super interesting stuff.
In the hyperallergic interview about her piece "young money", and her work in general she says: "I have been signed to Ford as a model for years, and after spending so much time on that side of the fashion industry, one kind of starts to view the body as a commodity. Personality and talent certainly play a role in the successes of a model, but when it comes down to brass tacks, it’s only your appearance and what you can do with your body that matters. In theory, it’s not unlike the position of a stripper. In both situations you are selling an image, an idea of yourself, and that’s how you have to work it, regardless of your true, internal identity. That’s where the first ideas for the performance originated."
"I own my body, it is mine and I refuse to allow people to dictate what I can and cannot do with it. I have the courage and conviction to use it as a tool in provoking a greater thought process in the minds of individuals, and there is nothing anti-feminist about that sentiment at all. It would be naive to ignore the fact that some attendees didn’t pick up on the deeper meaning. Were there viewers who only cared to stare at my breasts and who left thinking of it as nothing but a good time? Certainly. And yes, that does make me feel taken advantage of. But it was my choice to put myself in that situation, no one forced me into it. I am willing to give of myself for the growth of others, and that is sacrifice, not exploitation."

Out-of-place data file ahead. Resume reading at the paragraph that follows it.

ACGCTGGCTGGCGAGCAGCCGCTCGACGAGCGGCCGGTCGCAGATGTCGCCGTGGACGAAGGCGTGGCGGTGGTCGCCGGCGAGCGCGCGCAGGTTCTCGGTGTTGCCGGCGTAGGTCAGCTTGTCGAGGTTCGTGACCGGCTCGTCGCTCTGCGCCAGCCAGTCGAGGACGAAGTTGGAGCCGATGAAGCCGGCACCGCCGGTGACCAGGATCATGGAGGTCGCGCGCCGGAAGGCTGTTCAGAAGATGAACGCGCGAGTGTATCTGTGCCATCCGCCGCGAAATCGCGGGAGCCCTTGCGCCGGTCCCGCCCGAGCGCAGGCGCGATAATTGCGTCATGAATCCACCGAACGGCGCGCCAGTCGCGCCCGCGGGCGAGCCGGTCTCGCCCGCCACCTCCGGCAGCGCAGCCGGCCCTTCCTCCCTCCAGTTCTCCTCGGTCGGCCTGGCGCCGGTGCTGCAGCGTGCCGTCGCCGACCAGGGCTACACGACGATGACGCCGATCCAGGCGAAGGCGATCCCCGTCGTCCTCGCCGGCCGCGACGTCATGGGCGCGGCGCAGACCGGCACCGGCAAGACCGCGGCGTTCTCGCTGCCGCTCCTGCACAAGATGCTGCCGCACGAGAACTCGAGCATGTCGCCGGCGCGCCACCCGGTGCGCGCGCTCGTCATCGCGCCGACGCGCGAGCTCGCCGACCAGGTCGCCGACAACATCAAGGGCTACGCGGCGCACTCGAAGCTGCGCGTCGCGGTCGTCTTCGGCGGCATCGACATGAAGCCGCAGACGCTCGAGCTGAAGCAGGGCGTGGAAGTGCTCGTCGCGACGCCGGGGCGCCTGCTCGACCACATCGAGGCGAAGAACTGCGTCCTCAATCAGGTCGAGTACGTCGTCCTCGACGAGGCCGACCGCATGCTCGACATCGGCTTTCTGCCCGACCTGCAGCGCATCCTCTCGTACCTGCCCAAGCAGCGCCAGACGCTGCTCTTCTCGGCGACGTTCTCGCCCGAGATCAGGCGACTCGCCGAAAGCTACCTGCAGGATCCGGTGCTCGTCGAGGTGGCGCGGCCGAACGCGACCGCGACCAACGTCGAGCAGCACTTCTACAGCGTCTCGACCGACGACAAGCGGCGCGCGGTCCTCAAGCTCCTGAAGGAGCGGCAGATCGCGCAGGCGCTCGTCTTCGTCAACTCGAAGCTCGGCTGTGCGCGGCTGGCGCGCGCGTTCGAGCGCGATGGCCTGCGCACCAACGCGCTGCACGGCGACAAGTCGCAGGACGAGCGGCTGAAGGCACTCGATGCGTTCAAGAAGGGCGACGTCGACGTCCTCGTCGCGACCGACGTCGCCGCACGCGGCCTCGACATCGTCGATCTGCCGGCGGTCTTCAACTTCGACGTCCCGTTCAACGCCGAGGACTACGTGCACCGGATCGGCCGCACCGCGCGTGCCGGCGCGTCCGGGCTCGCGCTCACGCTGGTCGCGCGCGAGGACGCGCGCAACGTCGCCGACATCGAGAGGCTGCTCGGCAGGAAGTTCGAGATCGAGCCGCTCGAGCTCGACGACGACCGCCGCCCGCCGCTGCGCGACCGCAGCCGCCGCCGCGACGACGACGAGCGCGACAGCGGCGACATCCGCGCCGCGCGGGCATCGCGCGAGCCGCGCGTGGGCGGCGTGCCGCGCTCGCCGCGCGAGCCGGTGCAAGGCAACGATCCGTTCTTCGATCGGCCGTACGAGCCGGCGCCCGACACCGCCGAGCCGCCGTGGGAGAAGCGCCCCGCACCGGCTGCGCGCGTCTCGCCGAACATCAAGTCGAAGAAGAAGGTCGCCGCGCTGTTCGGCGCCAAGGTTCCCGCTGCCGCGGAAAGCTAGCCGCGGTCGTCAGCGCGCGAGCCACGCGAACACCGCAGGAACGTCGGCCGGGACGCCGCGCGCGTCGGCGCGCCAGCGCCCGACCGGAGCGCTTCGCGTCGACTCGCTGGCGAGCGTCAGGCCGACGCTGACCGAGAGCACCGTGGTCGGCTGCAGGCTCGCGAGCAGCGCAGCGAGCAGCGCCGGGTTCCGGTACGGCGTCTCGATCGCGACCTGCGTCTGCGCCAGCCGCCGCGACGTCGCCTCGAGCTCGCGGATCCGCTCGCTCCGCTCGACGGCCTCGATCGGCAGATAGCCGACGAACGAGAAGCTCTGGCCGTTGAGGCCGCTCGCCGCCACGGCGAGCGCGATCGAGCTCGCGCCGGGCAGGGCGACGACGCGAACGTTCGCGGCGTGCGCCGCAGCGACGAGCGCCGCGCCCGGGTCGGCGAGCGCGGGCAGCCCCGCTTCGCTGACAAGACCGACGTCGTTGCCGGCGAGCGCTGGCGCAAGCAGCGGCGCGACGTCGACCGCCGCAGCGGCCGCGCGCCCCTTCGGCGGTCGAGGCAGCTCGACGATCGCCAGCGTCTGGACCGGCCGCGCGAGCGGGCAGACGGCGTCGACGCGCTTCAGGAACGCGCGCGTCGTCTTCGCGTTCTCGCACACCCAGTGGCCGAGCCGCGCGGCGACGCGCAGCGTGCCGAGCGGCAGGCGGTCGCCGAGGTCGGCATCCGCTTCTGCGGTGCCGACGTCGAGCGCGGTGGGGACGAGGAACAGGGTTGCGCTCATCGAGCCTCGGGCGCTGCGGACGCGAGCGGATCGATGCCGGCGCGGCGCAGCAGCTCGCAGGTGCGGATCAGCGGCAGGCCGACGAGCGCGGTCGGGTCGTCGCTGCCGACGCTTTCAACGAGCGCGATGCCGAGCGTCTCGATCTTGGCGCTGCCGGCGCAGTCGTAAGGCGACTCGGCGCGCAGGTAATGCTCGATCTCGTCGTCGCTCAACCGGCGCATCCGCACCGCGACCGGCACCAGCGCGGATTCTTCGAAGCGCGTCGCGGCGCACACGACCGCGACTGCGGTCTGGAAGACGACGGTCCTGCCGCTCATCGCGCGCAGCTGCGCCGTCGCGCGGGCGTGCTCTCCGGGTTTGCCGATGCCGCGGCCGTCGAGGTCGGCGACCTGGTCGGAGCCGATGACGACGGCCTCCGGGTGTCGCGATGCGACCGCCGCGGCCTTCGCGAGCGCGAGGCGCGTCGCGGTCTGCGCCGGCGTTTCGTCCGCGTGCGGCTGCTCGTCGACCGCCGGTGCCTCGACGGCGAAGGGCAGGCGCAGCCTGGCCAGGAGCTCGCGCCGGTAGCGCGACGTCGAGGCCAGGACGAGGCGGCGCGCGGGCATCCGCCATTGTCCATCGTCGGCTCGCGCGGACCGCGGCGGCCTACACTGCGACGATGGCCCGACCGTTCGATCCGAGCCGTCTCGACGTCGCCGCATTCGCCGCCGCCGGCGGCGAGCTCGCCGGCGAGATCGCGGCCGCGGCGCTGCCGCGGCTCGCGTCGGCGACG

sooo...idk about this piece in particular, having not been there to experience the performance i reserve comment on the photos. to me if its performance, its hard to 'evaluate' it based on a flat image. what i do really appreciate is what she has to say about her work. that is what resonates with me. besides the fact that professionally, i am everyday immersed in thinking through the healthy construction, preservation and expression of sexual self, artistically i'm interested in exploring some of this in my work but less as such a dramatic spectacle in a gallery but uncovering all of the ways that we [insert (not just sexually) marginalized group here] experience the spectacle of exploitation on a regular/every-day basis in regular places (work, school, street) 'under' the radar of majority culture and the secret society-ness of those who not only experience, recognize and critique, subvert, re-purpose/power these identities as such. unfortunately i don't think the body/appearance as a commodity and what you can do with your body being the only thing that matters is unique to strippers and models. its something i'm painfully aware of as i move through the world at all times.